The dashing Actor Prithviraj Kapoor as the Greek King Alexander in Sikander (1941). Prithviraj is spoken of by Hindi movie industry insiders as being a Hindu Pathan, as he spoke fluent Pushto and hailed from Peshawar. Courtesy: Sifra Lentin
30 January 2020

The Khans of Bombay’s Hindi film industry

Bombay’s Hindi film industry has welcomed Pathan talent – venerated actor Dilip Kumar, scriptwriter Salim Khan and musician Adnan Sami Khan are some prominent examples. Many of them originally came from undivided India’s Pathan homelands in what is today’s Pakistan’s Khyber Pakhtunkhwa Province, entering the industry at an opportune time. Today, their descendants wear the Khan name with pride

IMG_9756 Courtesy: Gateway House
12 December 2019

Bombay’s Pathans: living by a code

Bombay’s Pathan community was most visible from the 19th century until India’s partition in 1947. Taking to hard labour with a natural ease, they worked mostly in mills and as security staff. Others went into business. Their numbers have thinned now, but they have retained their cultural identity, holding fast to feudal codes of conduct

23072016-BlueMosque3 Courtesy: LBB
14 August 2019

The Persian merchants of Bombay

Bombay’s trade with the Persian Empire grew rapidly in the 19th century because of regular steamship services between the city and prominent Iranian ports such as Bushire. The wealthy and public-spirited Persian merchants, who settled in Bombay, endowed their community with a religious and social infrastructure, in use even today

imgonline-com-ua-resize-OkFHvLMWvTcPfSEl Courtesy: Shutterstock
18 July 2019

Bombay’s Irani cafes

The Irani cafés of Mumbai are a unique part of the city’s history. Founded about 120 years ago by Zoroastrian and Shia immigrants from Iran, they catered principally to workers in mills and factories. The few that remain are a reminder of a well- assimilated cultural, particularly culinary, link between India and Iran

A photo of Kakira Sugar Works (Uganda) in 1957 (Courtesy: Tide of Fortune: A family tale, by Manubhai Madhvani) Courtesy: Tide of Fortune: A family tale, by Manubhai Madhvani
26 July 2018

Modi on the India-Africa Dhow Route

Indian Prime Minister Narendra Modi’s visit to Rwanda and Uganda, en route to the BRICS Conference in South Africa (July 25-27), is significant as it is a rebolstering of ties with these East African landlocked nations through their Indian diasporas, ties that will be cemented further by cooperation in defence, finance, education and other sectors. The Bombay Presidency once played a key role in the development of this region

Prime Minister Modi with Israeli Prime Minister Netanyahu taking a leisurely stroll along Olga beach in northern Israel, on the last day of the Indian PM's historic visit in July 2017. Courtesy: Flickr/MEA India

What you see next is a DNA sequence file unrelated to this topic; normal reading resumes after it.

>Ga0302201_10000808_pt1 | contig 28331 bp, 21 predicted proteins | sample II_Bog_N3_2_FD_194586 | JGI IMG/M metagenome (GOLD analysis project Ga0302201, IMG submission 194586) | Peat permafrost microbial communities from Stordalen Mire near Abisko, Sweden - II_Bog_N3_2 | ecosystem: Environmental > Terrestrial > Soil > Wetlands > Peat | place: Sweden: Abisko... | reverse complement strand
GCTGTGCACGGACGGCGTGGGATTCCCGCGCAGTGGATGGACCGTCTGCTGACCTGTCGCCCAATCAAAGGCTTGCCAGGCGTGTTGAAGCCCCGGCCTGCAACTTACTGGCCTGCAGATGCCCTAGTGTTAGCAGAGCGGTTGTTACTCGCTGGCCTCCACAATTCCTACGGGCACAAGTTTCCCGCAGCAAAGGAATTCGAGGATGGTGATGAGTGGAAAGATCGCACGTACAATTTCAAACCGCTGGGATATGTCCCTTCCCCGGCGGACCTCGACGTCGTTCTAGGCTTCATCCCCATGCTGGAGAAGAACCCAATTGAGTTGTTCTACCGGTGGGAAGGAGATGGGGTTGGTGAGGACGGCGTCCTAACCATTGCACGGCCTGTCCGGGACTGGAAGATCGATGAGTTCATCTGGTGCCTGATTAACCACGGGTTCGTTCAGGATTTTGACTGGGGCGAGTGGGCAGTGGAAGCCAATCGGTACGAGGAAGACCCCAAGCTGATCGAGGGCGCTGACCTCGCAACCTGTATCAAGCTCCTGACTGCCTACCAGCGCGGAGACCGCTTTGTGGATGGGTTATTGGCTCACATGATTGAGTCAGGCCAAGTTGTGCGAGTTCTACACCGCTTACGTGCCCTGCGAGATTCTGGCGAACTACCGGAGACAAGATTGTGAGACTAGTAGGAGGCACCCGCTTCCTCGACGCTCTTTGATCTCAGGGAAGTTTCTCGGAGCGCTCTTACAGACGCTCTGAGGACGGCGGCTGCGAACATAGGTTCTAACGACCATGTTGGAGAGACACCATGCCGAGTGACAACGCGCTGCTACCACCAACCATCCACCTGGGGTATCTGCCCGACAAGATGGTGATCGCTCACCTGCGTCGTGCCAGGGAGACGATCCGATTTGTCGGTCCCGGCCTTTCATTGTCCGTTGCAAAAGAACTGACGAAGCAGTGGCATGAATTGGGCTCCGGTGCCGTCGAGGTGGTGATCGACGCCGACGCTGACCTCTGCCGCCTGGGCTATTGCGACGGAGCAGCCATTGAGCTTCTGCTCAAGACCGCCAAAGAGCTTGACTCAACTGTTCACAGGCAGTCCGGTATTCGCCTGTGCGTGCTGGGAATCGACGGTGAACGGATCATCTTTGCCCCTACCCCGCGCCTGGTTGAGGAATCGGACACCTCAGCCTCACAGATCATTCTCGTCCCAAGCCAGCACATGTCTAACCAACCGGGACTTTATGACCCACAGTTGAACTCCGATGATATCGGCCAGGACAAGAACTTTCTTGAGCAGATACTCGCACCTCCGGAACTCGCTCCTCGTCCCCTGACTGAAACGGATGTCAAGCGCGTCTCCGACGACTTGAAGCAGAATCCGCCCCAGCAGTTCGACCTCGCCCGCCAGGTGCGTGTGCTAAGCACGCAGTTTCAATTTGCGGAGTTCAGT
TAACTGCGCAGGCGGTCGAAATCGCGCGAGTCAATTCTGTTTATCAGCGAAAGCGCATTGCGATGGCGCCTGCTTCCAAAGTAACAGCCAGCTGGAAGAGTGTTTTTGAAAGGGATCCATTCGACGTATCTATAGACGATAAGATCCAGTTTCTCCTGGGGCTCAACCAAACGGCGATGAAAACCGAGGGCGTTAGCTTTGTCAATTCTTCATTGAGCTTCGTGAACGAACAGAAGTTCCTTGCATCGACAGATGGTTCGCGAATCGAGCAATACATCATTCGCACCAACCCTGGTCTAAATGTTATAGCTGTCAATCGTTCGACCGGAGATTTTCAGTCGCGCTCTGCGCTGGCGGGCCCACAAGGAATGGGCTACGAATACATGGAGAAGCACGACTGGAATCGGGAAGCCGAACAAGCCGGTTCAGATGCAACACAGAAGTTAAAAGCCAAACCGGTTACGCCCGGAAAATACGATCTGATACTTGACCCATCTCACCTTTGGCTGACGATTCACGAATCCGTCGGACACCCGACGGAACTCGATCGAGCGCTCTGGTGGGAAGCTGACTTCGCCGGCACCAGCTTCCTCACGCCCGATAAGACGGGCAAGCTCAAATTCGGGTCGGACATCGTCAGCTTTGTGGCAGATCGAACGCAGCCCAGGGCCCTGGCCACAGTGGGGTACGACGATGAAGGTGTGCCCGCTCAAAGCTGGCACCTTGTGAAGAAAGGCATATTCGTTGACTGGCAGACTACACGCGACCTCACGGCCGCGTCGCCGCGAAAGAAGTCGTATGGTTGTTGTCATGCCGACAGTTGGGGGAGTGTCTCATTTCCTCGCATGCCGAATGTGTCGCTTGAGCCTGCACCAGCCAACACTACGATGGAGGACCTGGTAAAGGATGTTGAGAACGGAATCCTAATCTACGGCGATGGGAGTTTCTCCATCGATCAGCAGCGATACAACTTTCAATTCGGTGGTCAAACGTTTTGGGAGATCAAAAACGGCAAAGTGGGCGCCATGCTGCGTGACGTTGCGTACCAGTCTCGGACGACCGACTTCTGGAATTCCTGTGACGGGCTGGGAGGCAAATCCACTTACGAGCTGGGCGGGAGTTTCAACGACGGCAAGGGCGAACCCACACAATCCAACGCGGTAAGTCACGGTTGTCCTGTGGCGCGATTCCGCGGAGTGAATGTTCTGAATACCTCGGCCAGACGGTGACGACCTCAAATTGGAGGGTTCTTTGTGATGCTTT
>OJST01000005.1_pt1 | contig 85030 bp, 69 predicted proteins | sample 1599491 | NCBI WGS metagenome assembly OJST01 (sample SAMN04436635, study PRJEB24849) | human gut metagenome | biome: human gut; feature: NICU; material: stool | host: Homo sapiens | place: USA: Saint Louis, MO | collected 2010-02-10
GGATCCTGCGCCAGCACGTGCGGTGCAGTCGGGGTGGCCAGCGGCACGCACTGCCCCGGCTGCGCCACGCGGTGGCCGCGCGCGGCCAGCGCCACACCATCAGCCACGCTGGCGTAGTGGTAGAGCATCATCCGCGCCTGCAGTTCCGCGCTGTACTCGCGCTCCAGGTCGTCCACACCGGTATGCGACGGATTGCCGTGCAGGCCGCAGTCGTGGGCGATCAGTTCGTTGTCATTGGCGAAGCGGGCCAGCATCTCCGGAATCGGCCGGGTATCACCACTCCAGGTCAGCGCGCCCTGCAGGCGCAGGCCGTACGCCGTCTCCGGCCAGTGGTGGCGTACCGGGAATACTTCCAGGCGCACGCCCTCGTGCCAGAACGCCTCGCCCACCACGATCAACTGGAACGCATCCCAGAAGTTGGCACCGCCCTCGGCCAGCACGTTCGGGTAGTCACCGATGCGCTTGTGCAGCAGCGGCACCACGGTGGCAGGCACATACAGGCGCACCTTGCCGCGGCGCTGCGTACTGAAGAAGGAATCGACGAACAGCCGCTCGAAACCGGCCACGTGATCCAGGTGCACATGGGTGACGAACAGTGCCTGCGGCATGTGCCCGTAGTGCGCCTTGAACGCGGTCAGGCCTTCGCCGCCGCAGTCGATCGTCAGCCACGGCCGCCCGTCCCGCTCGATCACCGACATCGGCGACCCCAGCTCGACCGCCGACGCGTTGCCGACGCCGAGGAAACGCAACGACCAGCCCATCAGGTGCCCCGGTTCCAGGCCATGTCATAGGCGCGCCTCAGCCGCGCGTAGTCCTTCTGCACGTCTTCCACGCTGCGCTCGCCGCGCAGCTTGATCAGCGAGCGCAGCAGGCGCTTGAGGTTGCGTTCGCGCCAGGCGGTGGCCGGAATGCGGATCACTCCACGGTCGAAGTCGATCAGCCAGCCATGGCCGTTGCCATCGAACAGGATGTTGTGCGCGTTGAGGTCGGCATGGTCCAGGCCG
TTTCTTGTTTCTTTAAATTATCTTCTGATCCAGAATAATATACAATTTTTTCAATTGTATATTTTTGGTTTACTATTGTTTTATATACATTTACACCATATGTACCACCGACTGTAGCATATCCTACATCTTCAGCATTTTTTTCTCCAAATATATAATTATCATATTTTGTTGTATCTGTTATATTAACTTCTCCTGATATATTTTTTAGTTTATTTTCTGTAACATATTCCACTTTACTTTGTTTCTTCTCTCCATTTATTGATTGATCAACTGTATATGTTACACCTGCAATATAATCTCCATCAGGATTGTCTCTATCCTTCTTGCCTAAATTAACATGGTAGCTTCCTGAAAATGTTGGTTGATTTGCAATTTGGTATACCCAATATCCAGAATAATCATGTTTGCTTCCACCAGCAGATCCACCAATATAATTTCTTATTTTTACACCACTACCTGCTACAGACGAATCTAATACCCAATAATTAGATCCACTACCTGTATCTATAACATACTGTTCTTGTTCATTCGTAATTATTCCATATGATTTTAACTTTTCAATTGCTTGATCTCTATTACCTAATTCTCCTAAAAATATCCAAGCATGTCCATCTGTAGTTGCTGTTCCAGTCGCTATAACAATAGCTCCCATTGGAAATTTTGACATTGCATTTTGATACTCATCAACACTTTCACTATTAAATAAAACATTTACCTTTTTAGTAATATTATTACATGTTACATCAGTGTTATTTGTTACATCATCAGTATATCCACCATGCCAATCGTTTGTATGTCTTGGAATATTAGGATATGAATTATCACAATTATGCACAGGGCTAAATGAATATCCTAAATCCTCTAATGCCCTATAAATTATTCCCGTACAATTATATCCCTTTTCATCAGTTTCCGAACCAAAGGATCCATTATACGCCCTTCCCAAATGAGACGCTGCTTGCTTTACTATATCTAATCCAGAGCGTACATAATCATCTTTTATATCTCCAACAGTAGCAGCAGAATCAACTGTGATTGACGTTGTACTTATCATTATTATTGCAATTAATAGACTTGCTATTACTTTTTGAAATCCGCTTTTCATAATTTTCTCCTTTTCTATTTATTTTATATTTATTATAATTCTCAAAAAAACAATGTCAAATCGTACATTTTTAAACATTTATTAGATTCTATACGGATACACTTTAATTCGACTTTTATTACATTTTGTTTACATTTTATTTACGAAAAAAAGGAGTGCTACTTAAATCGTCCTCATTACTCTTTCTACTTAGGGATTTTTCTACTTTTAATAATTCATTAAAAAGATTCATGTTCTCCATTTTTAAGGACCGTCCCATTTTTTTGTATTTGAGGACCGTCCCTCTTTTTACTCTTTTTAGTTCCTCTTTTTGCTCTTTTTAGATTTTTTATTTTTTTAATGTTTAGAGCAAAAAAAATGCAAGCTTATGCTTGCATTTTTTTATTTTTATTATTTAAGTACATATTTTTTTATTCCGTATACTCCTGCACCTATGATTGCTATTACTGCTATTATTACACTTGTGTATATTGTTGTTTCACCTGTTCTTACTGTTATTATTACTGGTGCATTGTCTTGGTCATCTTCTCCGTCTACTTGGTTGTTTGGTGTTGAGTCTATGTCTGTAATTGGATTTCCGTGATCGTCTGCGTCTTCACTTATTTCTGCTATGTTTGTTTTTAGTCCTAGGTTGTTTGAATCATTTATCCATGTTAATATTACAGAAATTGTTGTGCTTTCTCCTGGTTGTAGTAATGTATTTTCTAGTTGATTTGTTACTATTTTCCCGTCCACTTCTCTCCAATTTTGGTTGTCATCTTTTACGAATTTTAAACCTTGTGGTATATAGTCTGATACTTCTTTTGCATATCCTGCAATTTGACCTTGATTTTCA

11 January 2018

Soft power of Israel’s Indian Jews

Israel’s Prime Minister Benjamin (Bibi) Netanyahu’s official visit to India from January 14 to 19 will lay accent on the many commercial ties that bind the two countries. Equally important, if less visible, is Israel’s Indian Jewish diaspora, that has benefited greatly ever since full diplomatic relations were established

'Kwan Tai Kung, the Great Warrior King, is the main deity in the Chinese Temple on Nawab Tank Road. In the Chinese religious hierarchy he is on par with Confucius, the great teacher and philosopher. Courtesy: flickr
6 December 2017

Bombay’s Chinese cultural links

Bombay city has always had a soft corner for everything Chinese. It was a taste created by the early Parsi merchants, who profited significantly from the cotton and opium trade with China in the second half of the 19th century. There is no confirmed date on when the Chinese first came to Bombay, bringing with them some unmatched skills, besides their cuisine. But today, it’s a reinvigorated economic engagement: Chinese goods flood Mumbai’s markets. Chinese companies and a bank are setting up base, while Indian conglomerates, in turn, are acquiring a growing presence in China

2223080434_38c7f3dee1 Courtesy: Flickr
1 November 2017

Indian Chinese diaspora: from Calcutta to Toronto

The 200-year-old history of the Indian Chinese population – currently 3,000 – in Calcutta and Bombay shows how the two civilisations were deeply connected. Buddhism and trade forged the link in the ancient past, but a forgotten aspect is the more recent, once vibrant Chinese presence in India. The bustling China Towns of yore fell silent after the 1962 India-China war that impelled the migration of the Indian Chinese to Canada, Hong Kong and Australia. Revisiting this period can offer many lessons in cultural assimilation and diplomacy in the more fractious present